The Tao that can be told is not the true Tao

I’ve been re-reading the Tao Te Ching this week, inspired to return to the ancient text by my review of Ursula Le Guin’s selected stories for my Weird Things column at The Guardian. The text is one of Le Guin’s favourites, and a life long influence over her writing and philosophy. I first read it around three years ago. The Tao Te Ching is around 2500 years old, and was likely written in China a little while after the time of Confuscious. It’s attributed to Lao Tzu, who we believe may have been a senior Chinese civil servant, but there’s really no certainty about its authorship. It’s made up of 81 verses, and the whole thing can be read in an hour or two. But the meaning in the verses can take much, much longer to consider. Here is verse 1.

The tao that can be told
is not the eternal Tao
The name that can be named
is not the eternal Name.

The unnamable is the eternally real.
Naming is the origin
of all particular things.

Free from desire, you realize the mystery.
Caught in desire, you see only the manifestations.

Yet mystery and manifestations
arise from the same source.
This source is called darkness.

Darkness within darkness.
The gateway to all understanding.

This is the Stephen Mitchell translation, to my mind the most open and accessible of the dozens of recognised translations from the original Chinese. Here are some alternative translations just of those first four iconic lines:

The Reason that can be reasoned is not the eternal Reason. The name that can be named is not the eternal Name.

*

The Tao that can be trodden is not the enduring and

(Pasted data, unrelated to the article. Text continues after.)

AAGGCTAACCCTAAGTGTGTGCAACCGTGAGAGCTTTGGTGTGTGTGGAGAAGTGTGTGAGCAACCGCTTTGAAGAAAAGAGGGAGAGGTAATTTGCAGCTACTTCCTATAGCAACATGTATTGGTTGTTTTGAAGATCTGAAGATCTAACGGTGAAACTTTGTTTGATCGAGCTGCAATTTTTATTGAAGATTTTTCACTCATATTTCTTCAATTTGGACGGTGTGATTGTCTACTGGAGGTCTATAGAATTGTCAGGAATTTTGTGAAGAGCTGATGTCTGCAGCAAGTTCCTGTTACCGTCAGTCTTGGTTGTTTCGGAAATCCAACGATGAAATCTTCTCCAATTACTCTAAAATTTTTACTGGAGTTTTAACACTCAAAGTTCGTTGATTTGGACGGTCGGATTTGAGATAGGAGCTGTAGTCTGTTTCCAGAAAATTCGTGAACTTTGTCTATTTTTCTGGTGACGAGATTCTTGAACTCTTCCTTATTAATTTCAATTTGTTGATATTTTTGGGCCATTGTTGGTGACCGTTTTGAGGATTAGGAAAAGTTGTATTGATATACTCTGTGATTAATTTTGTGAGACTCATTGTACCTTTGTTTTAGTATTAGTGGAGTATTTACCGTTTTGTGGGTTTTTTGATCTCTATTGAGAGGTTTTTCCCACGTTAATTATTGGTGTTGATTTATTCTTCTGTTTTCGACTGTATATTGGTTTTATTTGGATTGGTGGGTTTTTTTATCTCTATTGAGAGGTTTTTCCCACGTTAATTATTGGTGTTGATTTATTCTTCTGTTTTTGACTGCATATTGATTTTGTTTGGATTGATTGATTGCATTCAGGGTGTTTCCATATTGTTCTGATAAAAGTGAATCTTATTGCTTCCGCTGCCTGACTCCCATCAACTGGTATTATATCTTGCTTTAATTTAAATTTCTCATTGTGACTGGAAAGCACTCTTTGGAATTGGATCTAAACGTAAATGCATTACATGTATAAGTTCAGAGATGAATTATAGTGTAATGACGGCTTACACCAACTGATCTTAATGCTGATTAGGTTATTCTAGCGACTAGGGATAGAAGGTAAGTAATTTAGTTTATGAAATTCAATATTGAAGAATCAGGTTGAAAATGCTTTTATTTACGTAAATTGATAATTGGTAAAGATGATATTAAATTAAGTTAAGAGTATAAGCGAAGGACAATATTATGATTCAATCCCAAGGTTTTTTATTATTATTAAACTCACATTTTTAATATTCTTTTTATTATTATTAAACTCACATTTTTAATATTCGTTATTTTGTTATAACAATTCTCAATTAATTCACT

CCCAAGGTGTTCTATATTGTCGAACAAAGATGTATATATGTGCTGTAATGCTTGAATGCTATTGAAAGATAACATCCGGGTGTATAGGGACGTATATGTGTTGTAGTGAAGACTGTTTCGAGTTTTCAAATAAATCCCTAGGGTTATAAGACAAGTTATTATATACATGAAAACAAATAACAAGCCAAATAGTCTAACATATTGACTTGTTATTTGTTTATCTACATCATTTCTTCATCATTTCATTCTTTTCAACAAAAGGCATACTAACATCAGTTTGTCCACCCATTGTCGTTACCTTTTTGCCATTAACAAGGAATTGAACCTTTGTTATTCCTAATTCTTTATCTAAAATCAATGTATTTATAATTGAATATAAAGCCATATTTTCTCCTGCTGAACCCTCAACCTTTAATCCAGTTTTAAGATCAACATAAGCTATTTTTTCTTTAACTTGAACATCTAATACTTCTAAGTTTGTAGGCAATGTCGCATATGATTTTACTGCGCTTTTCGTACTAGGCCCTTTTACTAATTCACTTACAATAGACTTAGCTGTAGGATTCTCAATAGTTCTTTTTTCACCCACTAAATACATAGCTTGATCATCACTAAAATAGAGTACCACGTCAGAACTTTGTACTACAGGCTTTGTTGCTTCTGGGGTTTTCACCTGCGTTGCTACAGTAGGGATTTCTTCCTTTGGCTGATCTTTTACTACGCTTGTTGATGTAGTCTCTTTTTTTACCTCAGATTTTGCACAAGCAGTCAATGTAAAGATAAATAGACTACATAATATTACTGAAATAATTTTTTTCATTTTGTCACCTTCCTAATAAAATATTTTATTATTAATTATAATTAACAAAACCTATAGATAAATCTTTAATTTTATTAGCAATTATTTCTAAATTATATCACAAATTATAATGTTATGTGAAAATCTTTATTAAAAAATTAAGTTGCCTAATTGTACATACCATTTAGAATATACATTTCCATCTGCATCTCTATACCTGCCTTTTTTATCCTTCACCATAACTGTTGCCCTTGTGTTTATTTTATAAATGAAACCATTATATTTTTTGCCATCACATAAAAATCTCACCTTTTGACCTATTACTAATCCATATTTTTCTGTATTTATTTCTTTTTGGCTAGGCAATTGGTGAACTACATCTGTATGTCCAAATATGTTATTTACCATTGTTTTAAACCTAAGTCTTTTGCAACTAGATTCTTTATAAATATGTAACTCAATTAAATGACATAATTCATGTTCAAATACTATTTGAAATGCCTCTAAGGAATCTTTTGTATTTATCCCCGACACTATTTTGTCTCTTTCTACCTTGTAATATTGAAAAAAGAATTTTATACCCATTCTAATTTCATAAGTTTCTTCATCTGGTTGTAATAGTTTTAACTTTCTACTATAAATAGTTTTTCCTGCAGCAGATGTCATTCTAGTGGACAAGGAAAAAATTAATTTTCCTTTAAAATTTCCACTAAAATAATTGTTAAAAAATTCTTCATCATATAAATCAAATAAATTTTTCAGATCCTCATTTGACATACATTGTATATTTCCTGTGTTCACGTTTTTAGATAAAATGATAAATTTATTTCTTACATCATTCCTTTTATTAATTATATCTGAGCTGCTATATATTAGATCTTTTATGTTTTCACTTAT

unchanging Tao. The name that can be named is not the enduring and
unchanging name.

*

If you can talk about it,
it ain’t Tao.
If it has a name,
it’s just another thing.

That’s DT Suzuki & Paul Carus, James Legge and Ron Hogan. Each translation makes use of slightly different metaphors. Hogan’s is the most recent (2004) and is well known for rephrasing the Tao Te Ching in to the ‘down home’ wisdom American readers are comfortable with. And here is Ursual Le Guin’s own translation:

The way you can go
isn’t the real way.
The name you can say
isn’t the real name.

So what does it mean? I’d love to hear your ideas. There are likely as many different interpretations as there are schools of philosophy. If I had read that verse a decade ago, when I had a rather strict scientific materialist worldview, I think I would have interpreted the verse as nonsense or worse. Le Guin, in her introduction to the Tao Te Ching, suggests that no true translation can ever be achieved because the subject itself is beyond communication in language. Which is arguably the point of the verse…that language, concepts, the rational mind, logic…are not capable of communicating what the Tao is. You see, now I’ve been dragged in to trying to communicate it with words and am failing too!